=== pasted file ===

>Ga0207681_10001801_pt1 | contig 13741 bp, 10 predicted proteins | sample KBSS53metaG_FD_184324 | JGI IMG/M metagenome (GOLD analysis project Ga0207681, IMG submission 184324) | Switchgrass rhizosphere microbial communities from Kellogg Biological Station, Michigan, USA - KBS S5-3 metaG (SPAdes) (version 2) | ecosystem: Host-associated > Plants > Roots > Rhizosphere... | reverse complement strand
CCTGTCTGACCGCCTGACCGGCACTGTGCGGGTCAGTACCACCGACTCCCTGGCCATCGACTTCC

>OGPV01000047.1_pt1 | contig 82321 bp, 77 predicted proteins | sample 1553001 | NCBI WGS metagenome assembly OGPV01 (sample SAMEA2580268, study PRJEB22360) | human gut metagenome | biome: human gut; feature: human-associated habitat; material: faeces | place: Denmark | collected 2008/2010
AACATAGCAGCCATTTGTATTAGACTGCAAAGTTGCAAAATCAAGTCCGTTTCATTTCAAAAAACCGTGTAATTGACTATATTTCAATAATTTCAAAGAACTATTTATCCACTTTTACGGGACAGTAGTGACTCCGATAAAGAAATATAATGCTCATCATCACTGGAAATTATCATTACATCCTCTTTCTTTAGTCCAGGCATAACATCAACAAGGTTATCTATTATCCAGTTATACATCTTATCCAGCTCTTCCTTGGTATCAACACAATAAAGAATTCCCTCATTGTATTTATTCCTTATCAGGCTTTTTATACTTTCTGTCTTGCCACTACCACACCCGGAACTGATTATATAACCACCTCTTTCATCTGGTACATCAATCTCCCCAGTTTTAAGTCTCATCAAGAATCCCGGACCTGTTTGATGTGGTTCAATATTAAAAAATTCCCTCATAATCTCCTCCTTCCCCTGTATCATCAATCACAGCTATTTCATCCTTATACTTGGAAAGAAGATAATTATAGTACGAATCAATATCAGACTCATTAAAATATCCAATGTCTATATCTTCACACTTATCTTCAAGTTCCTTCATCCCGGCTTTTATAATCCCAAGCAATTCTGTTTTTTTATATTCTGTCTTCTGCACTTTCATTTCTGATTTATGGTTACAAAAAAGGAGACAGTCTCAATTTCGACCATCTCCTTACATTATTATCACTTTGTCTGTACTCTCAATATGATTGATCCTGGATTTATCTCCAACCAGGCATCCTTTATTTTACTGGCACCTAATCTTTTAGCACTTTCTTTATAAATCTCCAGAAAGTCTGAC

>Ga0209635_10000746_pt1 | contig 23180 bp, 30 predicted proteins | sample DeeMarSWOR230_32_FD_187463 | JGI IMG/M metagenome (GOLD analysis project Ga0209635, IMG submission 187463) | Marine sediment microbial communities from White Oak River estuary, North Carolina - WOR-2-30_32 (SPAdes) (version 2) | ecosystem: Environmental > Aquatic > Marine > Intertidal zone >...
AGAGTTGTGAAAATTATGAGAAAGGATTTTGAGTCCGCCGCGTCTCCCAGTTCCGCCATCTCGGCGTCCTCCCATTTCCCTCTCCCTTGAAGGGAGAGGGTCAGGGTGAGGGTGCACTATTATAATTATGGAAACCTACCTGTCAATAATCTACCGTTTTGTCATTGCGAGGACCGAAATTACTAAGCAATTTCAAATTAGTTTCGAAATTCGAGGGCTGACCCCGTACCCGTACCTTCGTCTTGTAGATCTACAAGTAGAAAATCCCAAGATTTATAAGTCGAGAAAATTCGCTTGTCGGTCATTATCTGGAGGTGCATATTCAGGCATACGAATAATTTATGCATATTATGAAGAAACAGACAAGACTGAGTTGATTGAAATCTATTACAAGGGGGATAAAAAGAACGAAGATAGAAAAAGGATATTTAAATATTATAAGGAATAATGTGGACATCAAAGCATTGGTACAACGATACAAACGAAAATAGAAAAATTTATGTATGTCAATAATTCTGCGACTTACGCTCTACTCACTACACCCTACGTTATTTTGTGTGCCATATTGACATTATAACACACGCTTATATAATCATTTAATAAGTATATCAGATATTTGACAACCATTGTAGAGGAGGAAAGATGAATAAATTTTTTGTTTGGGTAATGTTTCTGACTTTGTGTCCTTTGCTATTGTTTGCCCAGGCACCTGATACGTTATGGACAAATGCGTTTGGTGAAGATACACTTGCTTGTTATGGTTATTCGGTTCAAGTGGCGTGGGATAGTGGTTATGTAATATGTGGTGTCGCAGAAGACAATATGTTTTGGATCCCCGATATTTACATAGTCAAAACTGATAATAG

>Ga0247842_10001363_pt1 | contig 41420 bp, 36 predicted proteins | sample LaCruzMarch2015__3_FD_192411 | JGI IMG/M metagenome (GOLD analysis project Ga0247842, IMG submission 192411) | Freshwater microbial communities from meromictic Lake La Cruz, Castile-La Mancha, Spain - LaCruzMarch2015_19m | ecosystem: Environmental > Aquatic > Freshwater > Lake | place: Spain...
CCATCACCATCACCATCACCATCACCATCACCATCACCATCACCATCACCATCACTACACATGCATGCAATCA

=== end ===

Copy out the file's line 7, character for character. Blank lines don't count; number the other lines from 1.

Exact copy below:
>Ga0247842_10001363_pt1 | contig 41420 bp, 36 predicted proteins | sample LaCruzMarch2015__3_FD_192411 | JGI IMG/M metagenome (GOLD analysis project Ga0247842, IMG submission 192411) | Freshwater microbial communities from meromictic Lake La Cruz, Castile-La Mancha, Spain - LaCruzMarch2015_19m | ecosystem: Environmental > Aquatic > Freshwater > Lake | place: Spain...